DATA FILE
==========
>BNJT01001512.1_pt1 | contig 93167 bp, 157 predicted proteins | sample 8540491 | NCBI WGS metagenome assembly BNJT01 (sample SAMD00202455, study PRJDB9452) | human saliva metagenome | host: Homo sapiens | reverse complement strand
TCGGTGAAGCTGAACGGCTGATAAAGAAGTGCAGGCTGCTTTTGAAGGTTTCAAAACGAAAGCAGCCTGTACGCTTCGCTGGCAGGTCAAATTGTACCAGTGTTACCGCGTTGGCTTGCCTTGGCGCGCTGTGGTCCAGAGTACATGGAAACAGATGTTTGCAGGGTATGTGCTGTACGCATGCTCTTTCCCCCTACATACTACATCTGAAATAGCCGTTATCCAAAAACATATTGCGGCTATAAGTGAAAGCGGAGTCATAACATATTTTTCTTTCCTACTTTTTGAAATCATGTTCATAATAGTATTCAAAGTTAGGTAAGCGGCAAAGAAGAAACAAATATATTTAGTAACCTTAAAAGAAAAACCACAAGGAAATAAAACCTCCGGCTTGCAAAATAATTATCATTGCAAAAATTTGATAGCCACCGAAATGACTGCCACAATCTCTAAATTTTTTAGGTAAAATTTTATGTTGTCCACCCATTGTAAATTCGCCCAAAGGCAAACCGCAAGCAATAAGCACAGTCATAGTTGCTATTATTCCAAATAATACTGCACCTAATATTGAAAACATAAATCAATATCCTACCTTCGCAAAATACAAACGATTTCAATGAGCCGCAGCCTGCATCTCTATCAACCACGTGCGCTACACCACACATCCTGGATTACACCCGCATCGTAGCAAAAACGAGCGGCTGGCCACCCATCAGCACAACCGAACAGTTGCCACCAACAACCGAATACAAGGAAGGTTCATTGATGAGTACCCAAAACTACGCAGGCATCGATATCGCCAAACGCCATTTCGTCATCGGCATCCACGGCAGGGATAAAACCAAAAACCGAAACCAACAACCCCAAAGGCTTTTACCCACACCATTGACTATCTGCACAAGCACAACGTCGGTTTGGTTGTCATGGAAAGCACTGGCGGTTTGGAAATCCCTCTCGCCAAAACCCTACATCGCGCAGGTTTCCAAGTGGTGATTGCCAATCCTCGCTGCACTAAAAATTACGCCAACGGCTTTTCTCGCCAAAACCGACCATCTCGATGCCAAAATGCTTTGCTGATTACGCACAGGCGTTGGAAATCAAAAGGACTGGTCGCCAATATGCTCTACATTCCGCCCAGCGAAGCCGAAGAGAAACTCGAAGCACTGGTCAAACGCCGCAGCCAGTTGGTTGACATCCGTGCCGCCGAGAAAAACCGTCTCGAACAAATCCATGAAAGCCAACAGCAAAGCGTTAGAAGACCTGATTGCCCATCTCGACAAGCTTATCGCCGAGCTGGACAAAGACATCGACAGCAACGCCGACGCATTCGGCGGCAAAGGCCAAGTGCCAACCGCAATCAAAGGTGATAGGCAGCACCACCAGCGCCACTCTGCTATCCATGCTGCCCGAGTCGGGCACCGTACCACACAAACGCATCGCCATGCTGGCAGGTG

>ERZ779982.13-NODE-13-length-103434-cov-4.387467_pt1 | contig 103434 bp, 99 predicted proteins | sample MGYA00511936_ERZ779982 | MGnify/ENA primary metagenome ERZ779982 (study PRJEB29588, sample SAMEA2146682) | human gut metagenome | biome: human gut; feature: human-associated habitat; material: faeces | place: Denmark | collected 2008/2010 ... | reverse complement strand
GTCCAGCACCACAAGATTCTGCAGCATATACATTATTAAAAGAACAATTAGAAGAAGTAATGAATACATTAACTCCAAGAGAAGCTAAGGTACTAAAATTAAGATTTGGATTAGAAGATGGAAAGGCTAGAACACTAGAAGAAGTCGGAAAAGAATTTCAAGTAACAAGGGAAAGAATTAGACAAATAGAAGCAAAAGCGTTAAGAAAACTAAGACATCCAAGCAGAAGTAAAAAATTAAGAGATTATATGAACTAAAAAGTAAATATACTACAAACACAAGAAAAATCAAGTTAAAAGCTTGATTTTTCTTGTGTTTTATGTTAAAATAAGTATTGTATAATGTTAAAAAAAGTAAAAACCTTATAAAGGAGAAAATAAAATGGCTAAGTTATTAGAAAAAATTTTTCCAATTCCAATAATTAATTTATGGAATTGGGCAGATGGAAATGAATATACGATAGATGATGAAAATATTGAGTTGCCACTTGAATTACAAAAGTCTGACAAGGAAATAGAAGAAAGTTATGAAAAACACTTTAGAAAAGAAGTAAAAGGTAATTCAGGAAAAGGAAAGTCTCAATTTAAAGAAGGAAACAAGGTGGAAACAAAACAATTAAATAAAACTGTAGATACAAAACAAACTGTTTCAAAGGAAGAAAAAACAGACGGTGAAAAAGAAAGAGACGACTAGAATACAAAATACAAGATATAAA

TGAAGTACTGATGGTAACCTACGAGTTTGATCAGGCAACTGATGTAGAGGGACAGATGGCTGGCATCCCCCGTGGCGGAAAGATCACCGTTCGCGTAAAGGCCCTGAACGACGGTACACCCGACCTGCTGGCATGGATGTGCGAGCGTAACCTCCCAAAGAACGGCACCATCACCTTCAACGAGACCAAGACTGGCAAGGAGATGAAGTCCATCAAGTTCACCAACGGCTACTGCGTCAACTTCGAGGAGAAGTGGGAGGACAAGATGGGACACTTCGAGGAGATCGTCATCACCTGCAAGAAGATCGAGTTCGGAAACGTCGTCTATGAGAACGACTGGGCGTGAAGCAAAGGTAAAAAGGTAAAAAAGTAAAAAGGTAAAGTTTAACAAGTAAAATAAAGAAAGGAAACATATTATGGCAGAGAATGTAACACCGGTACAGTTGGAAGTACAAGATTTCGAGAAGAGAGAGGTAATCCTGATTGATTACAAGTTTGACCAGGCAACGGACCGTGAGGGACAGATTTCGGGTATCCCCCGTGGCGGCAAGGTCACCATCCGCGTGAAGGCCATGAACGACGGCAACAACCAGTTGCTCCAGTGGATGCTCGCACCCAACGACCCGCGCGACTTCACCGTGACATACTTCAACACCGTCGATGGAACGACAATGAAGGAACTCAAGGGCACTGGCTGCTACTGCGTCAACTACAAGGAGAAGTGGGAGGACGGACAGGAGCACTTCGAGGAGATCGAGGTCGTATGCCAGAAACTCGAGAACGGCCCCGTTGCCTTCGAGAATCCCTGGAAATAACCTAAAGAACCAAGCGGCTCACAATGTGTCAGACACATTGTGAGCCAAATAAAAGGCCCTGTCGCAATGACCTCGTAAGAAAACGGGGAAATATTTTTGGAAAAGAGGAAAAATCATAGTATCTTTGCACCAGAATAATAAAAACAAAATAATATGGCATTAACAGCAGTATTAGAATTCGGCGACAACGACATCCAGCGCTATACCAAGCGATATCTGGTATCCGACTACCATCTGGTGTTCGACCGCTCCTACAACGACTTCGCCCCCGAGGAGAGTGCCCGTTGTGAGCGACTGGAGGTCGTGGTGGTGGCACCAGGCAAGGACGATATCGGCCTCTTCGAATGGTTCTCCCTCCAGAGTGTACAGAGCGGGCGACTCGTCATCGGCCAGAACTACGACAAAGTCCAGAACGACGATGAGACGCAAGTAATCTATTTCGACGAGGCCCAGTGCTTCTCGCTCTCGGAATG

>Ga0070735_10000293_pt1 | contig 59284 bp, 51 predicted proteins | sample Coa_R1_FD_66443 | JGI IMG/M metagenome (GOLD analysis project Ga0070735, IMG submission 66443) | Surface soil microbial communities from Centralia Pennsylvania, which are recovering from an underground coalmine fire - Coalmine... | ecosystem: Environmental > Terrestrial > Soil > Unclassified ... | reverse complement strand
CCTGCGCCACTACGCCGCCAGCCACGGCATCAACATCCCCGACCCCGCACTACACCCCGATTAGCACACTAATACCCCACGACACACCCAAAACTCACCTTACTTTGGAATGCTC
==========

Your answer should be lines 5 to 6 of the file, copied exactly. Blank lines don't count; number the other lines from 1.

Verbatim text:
TGAAGTACTGATGGTAACCTACGAGTTTGATCAGGCAACTGATGTAGAGGGACAGATGGCTGGCATCCCCCGTGGCGGAAAGATCACCGTTCGCGTAAAGGCCCTGAACGACGGTACACCCGACCTGCTGGCATGGATGTGCGAGCGTAACCTCCCAAAGAACGGCACCATCACCTTCAACGAGACCAAGACTGGCAAGGAGATGAAGTCCATCAAGTTCACCAACGGCTACTGCGTCAACTTCGAGGAGAAGTGGGAGGACAAGATGGGACACTTCGAGGAGATCGTCATCACCTGCAAGAAGATCGAGTTCGGAAACGTCGTCTATGAGAACGACTGGGCGTGAAGCAAAGGTAAAAAGGTAAAAAAGTAAAAAGGTAAAGTTTAACAAGTAAAATAAAGAAAGGAAACATATTATGGCAGAGAATGTAACACCGGTACAGTTGGAAGTACAAGATTTCGAGAAGAGAGAGGTAATCCTGATTGATTACAAGTTTGACCAGGCAACGGACCGTGAGGGACAGATTTCGGGTATCCCCCGTGGCGGCAAGGTCACCATCCGCGTGAAGGCCATGAACGACGGCAACAACCAGTTGCTCCAGTGGATGCTCGCACCCAACGACCCGCGCGACTTCACCGTGACATACTTCAACACCGTCGATGGAACGACAATGAAGGAACTCAAGGGCACTGGCTGCTACTGCGTCAACTACAAGGAGAAGTGGGAGGACGGACAGGAGCACTTCGAGGAGATCGAGGTCGTATGCCAGAAACTCGAGAACGGCCCCGTTGCCTTCGAGAATCCCTGGAAATAACCTAAAGAACCAAGCGGCTCACAATGTGTCAGACACATTGTGAGCCAAATAAAAGGCCCTGTCGCAATGACCTCGTAAGAAAACGGGGAAATATTTTTGGAAAAGAGGAAAAATCATAGTATCTTTGCACCAGAATAATAAAAACAAAATAATATGGCATTAACAGCAGTATTAGAATTCGGCGACAACGACATCCAGCGCTATACCAAGCGATATCTGGTATCCGACTACCATCTGGTGTTCGACCGCTCCTACAACGACTTCGCCCCCGAGGAGAGTGCCCGTTGTGAGCGACTGGAGGTCGTGGTGGTGGCACCAGGCAAGGACGATATCGGCCTCTTCGAATGGTTCTCCCTCCAGAGTGTACAGAGCGGGCGACTCGTCATCGGCCAGAACTACGACAAAGTCCAGAACGACGATGAGACGCAAGTAATCTATTTCGACGAGGCCCAGTGCTTCTCGCTCTCGGAATG

>Ga0070735_10000293_pt1 | contig 59284 bp, 51 predicted proteins | sample Coa_R1_FD_66443 | JGI IMG/M metagenome (GOLD analysis project Ga0070735, IMG submission 66443) | Surface soil microbial communities from Centralia Pennsylvania, which are recovering from an underground coalmine fire - Coalmine... | ecosystem: Environmental > Terrestrial > Soil > Unclassified ... | reverse complement strand